RECIPE: Plant-Based Caramelized Onion Soup with Cheese Toasts



Serves 6

French-style onion soup is a comfort food that can be remade without the traditional beef stock. It’s easier, healthier — and perfect for a fall or winter night. This lighter version is flavored with parmesan rinds, diced butternut squash, and a light layer of cheese melted on a sliced baguette. 


1 tablespoon butter 

2 to 3 tablespoons olive oil, divided

4 medium onions, thinly sliced into half moons

2 garlic cloves, minced 

1 small or medium butternut squash, peeled and cut into small 1/2-inch cubes (2 to 2 1/2 cups)

1/3 cup port wine (or any leftover wine will work)

6 cups water

2 parmesan rinds

1 baguette

1/3 cup parmesan reggiano cheese

1 1/2 cups fontina cheese (or substitute a nice gruyere cheese), shredded

Salt and pepper


  1. In a thick-bottomed soup pot, heat butter and 1 tablespoon of oil and sauté onions, first on medium-high heat, and then lowered as the onions start to reduce and lose their liquid and eventually become golden brown and caramelized (sweet tasting and no longer crunchy), about 20 to 25 minutes. Keep stirring and scraping often to keep the onions from sticking and incorporating the brown bits that form on the bottom of the pot. You might need a bit more oil as you cook. Stir in the garlic and squash and sauté another 5 to 7 minutes, and then deglaze with the port wine.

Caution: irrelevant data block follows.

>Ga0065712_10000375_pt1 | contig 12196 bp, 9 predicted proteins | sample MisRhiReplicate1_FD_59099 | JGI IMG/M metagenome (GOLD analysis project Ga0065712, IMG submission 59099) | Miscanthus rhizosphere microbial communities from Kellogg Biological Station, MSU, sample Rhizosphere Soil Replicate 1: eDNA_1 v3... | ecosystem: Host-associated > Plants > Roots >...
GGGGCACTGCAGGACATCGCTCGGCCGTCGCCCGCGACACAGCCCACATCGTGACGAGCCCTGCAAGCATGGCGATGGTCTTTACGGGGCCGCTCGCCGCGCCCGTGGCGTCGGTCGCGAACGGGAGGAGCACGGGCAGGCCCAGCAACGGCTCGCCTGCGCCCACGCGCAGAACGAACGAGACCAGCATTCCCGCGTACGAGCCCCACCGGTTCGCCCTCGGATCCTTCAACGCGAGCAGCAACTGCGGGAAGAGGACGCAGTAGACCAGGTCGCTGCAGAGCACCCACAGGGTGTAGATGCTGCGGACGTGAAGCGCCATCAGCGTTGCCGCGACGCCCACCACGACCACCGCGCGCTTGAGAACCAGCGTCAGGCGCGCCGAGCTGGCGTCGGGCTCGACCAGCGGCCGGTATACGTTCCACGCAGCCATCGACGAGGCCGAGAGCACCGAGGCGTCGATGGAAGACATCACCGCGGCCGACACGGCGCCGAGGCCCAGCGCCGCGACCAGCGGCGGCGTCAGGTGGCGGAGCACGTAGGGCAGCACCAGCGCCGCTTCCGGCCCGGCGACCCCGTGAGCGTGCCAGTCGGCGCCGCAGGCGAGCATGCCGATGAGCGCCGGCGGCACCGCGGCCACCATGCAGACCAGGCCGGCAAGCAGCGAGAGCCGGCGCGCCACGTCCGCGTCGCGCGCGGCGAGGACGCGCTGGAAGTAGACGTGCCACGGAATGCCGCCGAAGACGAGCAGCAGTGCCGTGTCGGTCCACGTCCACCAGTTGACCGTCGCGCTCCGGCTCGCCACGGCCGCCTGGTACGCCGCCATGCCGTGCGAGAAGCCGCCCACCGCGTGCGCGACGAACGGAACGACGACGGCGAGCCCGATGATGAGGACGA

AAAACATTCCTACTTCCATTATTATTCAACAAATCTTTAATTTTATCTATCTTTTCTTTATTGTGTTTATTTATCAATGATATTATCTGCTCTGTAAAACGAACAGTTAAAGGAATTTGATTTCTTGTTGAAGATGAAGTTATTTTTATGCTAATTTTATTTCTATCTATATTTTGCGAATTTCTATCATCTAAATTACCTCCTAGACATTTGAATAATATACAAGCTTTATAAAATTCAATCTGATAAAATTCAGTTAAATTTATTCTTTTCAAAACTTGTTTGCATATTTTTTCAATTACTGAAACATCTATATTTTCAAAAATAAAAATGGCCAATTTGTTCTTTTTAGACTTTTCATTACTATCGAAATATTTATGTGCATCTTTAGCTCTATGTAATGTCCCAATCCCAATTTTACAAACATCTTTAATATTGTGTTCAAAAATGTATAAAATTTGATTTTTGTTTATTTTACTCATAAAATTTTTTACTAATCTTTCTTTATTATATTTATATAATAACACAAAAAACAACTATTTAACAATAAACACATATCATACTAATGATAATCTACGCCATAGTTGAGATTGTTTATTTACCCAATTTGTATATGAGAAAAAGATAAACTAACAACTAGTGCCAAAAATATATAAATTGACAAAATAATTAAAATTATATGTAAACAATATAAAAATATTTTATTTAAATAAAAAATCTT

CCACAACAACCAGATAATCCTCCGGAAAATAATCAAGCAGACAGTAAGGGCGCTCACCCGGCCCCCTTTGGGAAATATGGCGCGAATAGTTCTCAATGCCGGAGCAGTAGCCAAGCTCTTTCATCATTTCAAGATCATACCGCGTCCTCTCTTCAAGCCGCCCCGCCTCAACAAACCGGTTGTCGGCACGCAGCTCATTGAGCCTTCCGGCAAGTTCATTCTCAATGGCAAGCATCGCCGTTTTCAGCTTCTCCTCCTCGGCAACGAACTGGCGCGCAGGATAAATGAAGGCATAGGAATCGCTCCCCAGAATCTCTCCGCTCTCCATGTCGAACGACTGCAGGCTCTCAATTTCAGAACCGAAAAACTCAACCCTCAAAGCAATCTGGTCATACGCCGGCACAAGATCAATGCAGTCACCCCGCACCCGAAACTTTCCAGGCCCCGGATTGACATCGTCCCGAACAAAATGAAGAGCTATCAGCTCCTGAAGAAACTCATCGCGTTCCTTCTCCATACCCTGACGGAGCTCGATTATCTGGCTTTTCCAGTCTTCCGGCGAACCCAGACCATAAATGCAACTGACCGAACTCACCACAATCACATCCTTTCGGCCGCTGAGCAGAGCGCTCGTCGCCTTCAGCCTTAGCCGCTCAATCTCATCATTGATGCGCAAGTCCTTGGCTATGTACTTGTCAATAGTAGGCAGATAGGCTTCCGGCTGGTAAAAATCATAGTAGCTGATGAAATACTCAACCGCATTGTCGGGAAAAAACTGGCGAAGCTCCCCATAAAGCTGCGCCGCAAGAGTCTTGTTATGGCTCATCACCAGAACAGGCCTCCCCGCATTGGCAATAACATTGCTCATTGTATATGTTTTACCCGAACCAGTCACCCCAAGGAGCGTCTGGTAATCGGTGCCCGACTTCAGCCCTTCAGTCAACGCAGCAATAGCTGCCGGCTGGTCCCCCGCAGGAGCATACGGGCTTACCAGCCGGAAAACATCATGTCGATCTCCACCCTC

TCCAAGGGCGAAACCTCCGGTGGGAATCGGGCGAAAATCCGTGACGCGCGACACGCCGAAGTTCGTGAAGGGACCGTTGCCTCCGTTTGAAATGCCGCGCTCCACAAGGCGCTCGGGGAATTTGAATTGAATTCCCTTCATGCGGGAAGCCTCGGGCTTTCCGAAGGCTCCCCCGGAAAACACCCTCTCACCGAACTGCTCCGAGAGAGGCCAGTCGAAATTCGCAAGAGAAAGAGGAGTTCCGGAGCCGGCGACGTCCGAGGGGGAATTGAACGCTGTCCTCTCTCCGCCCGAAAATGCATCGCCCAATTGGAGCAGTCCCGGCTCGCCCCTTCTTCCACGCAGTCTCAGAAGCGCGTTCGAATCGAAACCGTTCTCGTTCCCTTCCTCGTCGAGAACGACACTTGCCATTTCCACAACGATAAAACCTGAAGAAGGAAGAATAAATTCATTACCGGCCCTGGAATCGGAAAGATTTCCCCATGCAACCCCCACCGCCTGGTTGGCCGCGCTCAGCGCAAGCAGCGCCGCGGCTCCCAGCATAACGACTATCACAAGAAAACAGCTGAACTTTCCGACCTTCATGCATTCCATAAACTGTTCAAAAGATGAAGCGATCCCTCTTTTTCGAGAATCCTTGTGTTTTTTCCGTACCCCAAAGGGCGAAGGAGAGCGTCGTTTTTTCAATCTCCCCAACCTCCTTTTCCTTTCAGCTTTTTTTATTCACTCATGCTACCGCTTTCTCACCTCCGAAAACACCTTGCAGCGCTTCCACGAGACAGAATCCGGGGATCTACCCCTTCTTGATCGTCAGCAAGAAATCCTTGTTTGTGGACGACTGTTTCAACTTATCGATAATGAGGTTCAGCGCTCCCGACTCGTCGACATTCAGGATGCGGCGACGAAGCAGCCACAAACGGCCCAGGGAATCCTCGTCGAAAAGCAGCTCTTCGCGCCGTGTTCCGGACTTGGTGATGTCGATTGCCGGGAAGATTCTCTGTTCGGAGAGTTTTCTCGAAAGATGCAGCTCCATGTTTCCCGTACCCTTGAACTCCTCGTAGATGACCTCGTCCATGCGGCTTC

2. Add water and parmesan rinds and bring to a boil. Lower heat, partially cover, and simmer until squash is cooked, about 15 minutes. Remove and discard the rinds and season soup with salt and pepper.
  3. Meanwhile, preheat the oven to 350°F. Cut the bread into 1/4-inch slices. Brush one side with olive oil and bake for about 8 or 9 minutes until lightly crusty. Remove and set aside. When ready to eat, heat the soup. Place the bread slices on a baking sheet, and top the bread with a layer of parmesan and then as much cheese as fits on top. Bake the bread in a 350°F oven until the cheese is melted. Ladle the soup into bowls and add one or two bread/cheese rounds into each bowl.

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Catherine Walthers
Catherine Walthers
Catherine Walthers, Bluedot’s food editor, is a Martha’s Vineyard-based writer, culinary instructor, and private chef. A former journalist, she is the author of 4 cookbooks, including Kale, Glorious Kale, Soups + Sides, and Raising the Salad Bar. She wrote an environmental guidebook called A Greener Boston published by Chronicle Books in 1992. Follow her on Instagram @catherine_walthers.

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